Terry Murphy 2012
‘Weekend in Weighton’
is the copyright of Terry Murphy, 2012.
All rights reserved.
No part of this book may be reproduced or transmitted in any form or by any means, electronic, digital or mechanical, without permission in writing from the copyright owner …
… err, yeah, that’s me.
This is a work of fiction.
Weighton is fictional, but not too far from where I live!
All characters are entirely fictional.
Any resemblance to anyone living or dead is accidental.
Although I used to know a guy called ‘Diffy’ …
For my lovely mum – she’s much missed …
my dad for everything.
“Song for Eddie”
There’s things I remember and things I forget.
I miss you, I guess that I should.
Three thousand five hundred miles away,
But what would you change if you could?
I need a phone call. Maybe I should buy a new car.
I can always hear a freight train, if I listen real hard.
And I wish it was a small world,
Because I’m lonely for the big towns.
I’d like to hear a little guitar.
Guess it’s time to put the top down …
“Raining in Baltimore”
Friday afternoon – 14:10
The phone call had been a mistake. On the upside it got me a date with the girl I thought I’d never see again, but it gave Tommy time to find me. Whether it was the distraction or the euphoria, I never saw the punch coming.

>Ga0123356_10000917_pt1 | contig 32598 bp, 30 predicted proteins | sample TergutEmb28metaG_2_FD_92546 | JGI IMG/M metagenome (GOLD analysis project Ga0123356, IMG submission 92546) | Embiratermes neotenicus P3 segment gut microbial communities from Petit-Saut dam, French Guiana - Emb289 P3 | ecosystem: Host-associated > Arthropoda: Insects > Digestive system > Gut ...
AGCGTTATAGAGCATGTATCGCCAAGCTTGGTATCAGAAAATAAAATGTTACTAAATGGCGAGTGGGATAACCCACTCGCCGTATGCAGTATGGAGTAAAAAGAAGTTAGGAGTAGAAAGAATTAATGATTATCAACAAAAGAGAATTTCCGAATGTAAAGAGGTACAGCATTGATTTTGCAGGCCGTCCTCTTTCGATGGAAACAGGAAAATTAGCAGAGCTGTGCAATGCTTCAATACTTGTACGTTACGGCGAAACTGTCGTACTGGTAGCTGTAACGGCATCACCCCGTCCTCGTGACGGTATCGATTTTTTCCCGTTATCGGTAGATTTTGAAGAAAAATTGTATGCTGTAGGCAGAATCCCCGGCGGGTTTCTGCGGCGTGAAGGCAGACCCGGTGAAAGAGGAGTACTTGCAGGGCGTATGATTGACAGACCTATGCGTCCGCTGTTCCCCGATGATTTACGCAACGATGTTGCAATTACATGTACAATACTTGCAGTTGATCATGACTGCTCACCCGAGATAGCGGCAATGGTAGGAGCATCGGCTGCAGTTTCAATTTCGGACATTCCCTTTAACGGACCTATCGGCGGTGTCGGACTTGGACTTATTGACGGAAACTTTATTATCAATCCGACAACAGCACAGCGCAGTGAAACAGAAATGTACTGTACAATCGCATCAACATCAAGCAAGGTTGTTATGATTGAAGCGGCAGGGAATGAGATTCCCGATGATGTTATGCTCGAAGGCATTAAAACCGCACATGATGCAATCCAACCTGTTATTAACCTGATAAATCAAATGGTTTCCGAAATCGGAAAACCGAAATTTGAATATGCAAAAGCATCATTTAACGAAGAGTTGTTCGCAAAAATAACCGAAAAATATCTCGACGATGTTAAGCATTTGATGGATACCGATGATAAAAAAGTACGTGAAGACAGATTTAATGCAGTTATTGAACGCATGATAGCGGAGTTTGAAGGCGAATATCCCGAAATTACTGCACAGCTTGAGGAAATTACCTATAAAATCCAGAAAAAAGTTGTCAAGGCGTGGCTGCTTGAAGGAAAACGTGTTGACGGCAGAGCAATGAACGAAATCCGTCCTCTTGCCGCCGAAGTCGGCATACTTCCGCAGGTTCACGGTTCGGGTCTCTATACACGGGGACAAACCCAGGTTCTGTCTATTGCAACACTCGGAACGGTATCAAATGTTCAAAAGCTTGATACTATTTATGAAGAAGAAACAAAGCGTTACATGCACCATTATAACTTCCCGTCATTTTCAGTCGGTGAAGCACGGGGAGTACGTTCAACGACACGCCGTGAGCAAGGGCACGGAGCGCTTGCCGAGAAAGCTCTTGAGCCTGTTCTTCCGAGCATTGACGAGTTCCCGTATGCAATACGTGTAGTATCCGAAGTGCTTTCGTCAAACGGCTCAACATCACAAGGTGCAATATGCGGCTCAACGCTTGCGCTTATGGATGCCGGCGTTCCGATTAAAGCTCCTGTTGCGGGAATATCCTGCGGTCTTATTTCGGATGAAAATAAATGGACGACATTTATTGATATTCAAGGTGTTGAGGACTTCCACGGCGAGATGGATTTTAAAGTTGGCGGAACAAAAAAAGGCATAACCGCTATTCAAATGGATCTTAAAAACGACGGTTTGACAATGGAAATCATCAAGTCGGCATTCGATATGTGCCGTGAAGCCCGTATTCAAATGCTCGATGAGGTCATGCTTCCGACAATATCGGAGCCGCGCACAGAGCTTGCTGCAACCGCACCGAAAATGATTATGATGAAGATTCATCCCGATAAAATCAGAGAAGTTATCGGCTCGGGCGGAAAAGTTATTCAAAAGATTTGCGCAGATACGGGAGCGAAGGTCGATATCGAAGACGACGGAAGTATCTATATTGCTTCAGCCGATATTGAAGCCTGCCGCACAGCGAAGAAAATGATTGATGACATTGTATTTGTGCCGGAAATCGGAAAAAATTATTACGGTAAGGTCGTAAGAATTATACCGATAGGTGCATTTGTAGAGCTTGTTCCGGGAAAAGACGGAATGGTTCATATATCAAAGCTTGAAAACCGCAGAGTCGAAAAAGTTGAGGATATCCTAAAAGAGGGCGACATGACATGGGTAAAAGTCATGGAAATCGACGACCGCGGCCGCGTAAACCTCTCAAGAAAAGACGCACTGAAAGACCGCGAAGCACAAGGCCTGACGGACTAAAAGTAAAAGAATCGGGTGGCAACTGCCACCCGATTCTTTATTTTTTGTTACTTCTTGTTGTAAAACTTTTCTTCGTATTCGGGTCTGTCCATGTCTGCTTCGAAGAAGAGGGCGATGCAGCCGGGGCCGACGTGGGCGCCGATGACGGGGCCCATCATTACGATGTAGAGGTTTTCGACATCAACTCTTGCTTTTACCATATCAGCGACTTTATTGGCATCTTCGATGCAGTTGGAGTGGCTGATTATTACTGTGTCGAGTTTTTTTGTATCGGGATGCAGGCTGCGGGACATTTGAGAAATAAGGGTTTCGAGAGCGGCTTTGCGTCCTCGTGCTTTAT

Struggling for breath, I braced on one knee and blinked up at the stark outline of Weighton’s Town Hall. The building’s neo-gothic façade sparkled unnaturally, like Christmas come early, but it was only tiny stars in my eyes. The twinkling light shifted with my gaze and formed a faint halo around Tommy, the un-saintly presence towering over me. He drew back his fist, eager to get in another punch. It was the second time we’d met and we still hadn’t got to the small talk.
As my head cleared, I weighed up the getaways. Bolton Street, to my left, was a dead end. To my right, the Old Bridge looked busy. A stairway stretched behind me, leading back to the rear of the Town Hall. Tommy had them all but blocked, and I couldn’t count on a town like Weighton for a diversion.
I got to my feet, coughing and gingerly rubbing my ribs. Tommy grinned, clenching and unclenching his club-like fists. The joy of inflicting pain seemed evident on his beaming face.
With one option remaining, I raised a hand like a white flag, placing hope and faith on a temporary ceasefire. I might have beaten the count, but by any account it was a technical K.O. Weighton’s leading thug was leading by a distance.
I held out my hand. ‘A draw, yeah?’
Tommy stared at my offering, his forehead creasing with a frown. Confused by short words and simple hand signals, he declined the shake and stood his ground.
How to describe Tommy? Take big, then multiply. That was just his head. A grey-tinged, close-cropped head that dovetailed into a tank of a body. His Dead Sea eyes, narrowly set, huddled around a large claw of a nose. When he managed to form words, I could see the unhappy extent of his crooked teeth.
‘Let me guess,’ I said. ‘Boss wants to see me?’
Tommy looked impressed at my powers of deduction, then resumed his scowl. ‘Yeah, right.’
‘Save wear and tear on your knuckles next time.’ I gave him a glimpse of my phone. ‘Just call me on the moby. Be over in a flash.’
‘Always a crack, eh, Eddie.’
‘They’s my trade.’
A hitter not a joker, Tommy only grunted.
I changed tack and sailed straight to the point. ‘Where to this time?’
He jerked a thumb behind his shoulder, indicating a gleaming, silver Merc parked on Bolton Street’s opposite kerb. Jimmy “Kingpin” Cartwright leaned against its rear door, applauding our little show. Once a sadistic bastard, always a …